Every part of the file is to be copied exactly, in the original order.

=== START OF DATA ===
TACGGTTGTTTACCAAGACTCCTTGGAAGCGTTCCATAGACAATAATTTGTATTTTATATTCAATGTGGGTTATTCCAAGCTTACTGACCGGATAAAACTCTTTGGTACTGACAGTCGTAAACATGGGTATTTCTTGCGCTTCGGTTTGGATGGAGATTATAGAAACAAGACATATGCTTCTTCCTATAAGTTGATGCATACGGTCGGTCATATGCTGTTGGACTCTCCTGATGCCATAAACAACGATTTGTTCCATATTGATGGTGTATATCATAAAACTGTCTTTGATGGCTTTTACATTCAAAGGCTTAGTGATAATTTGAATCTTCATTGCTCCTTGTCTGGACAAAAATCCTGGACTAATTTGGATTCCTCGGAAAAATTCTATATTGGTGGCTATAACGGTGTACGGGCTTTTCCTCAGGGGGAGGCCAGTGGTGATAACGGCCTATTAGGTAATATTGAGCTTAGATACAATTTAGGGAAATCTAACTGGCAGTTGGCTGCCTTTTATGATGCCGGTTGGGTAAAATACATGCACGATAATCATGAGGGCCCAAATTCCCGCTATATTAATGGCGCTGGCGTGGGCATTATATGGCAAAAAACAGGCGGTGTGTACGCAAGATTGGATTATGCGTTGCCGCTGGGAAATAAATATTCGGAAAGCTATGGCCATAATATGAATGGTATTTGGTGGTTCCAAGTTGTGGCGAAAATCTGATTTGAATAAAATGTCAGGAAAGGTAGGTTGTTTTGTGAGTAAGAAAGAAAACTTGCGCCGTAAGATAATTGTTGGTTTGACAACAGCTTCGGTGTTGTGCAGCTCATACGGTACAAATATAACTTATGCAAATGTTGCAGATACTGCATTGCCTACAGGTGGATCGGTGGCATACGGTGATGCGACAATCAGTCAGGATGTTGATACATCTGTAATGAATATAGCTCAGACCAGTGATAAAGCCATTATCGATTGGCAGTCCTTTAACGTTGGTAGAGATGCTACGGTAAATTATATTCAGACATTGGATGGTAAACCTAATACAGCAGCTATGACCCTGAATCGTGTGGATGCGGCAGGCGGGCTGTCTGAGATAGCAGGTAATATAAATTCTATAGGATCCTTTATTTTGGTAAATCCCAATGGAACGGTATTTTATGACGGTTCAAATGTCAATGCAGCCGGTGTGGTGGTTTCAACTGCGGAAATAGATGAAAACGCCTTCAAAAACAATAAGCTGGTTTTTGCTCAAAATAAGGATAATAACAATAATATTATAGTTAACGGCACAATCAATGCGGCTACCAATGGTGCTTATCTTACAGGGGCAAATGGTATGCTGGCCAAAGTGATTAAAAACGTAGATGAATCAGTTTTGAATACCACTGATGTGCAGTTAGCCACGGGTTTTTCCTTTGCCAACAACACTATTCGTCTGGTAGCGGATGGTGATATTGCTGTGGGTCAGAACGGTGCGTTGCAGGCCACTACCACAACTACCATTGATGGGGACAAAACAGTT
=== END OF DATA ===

TACGGTTGTTTACCAAGACTCCTTGGAAGCGTTCCATAGACAATAATTTGTATTTTATATTCAATGTGGGTTATTCCAAGCTTACTGACCGGATAAAACTCTTTGGTACTGACAGTCGTAAACATGGGTATTTCTTGCGCTTCGGTTTGGATGGAGATTATAGAAACAAGACATATGCTTCTTCCTATAAGTTGATGCATACGGTCGGTCATATGCTGTTGGACTCTCCTGATGCCATAAACAACGATTTGTTCCATATTGATGGTGTATATCATAAAACTGTCTTTGATGGCTTTTACATTCAAAGGCTTAGTGATAATTTGAATCTTCATTGCTCCTTGTCTGGACAAAAATCCTGGACTAATTTGGATTCCTCGGAAAAATTCTATATTGGTGGCTATAACGGTGTACGGGCTTTTCCTCAGGGGGAGGCCAGTGGTGATAACGGCCTATTAGGTAATATTGAGCTTAGATACAATTTAGGGAAATCTAACTGGCAGTTGGCTGCCTTTTATGATGCCGGTTGGGTAAAATACATGCACGATAATCATGAGGGCCCAAATTCCCGCTATATTAATGGCGCTGGCGTGGGCATTATATGGCAAAAAACAGGCGGTGTGTACGCAAGATTGGATTATGCGTTGCCGCTGGGAAATAAATATTCGGAAAGCTATGGCCATAATATGAATGGTATTTGGTGGTTCCAAGTTGTGGCGAAAATCTGATTTGAATAAAATGTCAGGAAAGGTAGGTTGTTTTGTGAGTAAGAAAGAAAACTTGCGCCGTAAGATAATTGTTGGTTTGACAACAGCTTCGGTGTTGTGCAGCTCATACGGTACAAATATAACTTATGCAAATGTTGCAGATACTGCATTGCCTACAGGTGGATCGGTGGCATACGGTGATGCGACAATCAGTCAGGATGTTGATACATCTGTAATGAATATAGCTCAGACCAGTGATAAAGCCATTATCGATTGGCAGTCCTTTAACGTTGGTAGAGATGCTACGGTAAATTATATTCAGACATTGGATGGTAAACCTAATACAGCAGCTATGACCCTGAATCGTGTGGATGCGGCAGGCGGGCTGTCTGAGATAGCAGGTAATATAAATTCTATAGGATCCTTTATTTTGGTAAATCCCAATGGAACGGTATTTTATGACGGTTCAAATGTCAATGCAGCCGGTGTGGTGGTTTCAACTGCGGAAATAGATGAAAACGCCTTCAAAAACAATAAGCTGGTTTTTGCTCAAAATAAGGATAATAACAATAATATTATAGTTAACGGCACAATCAATGCGGCTACCAATGGTGCTTATCTTACAGGGGCAAATGGTATGCTGGCCAAAGTGATTAAAAACGTAGATGAATCAGTTTTGAATACCACTGATGTGCAGTTAGCCACGGGTTTTTCCTTTGCCAACAACACTATTCGTCTGGTAGCGGATGGTGATATTGCTGTGGGTCAGAACGGTGCGTTGCAGGCCACTACCACAACTACCATTGATGGGGACAAAACAGTT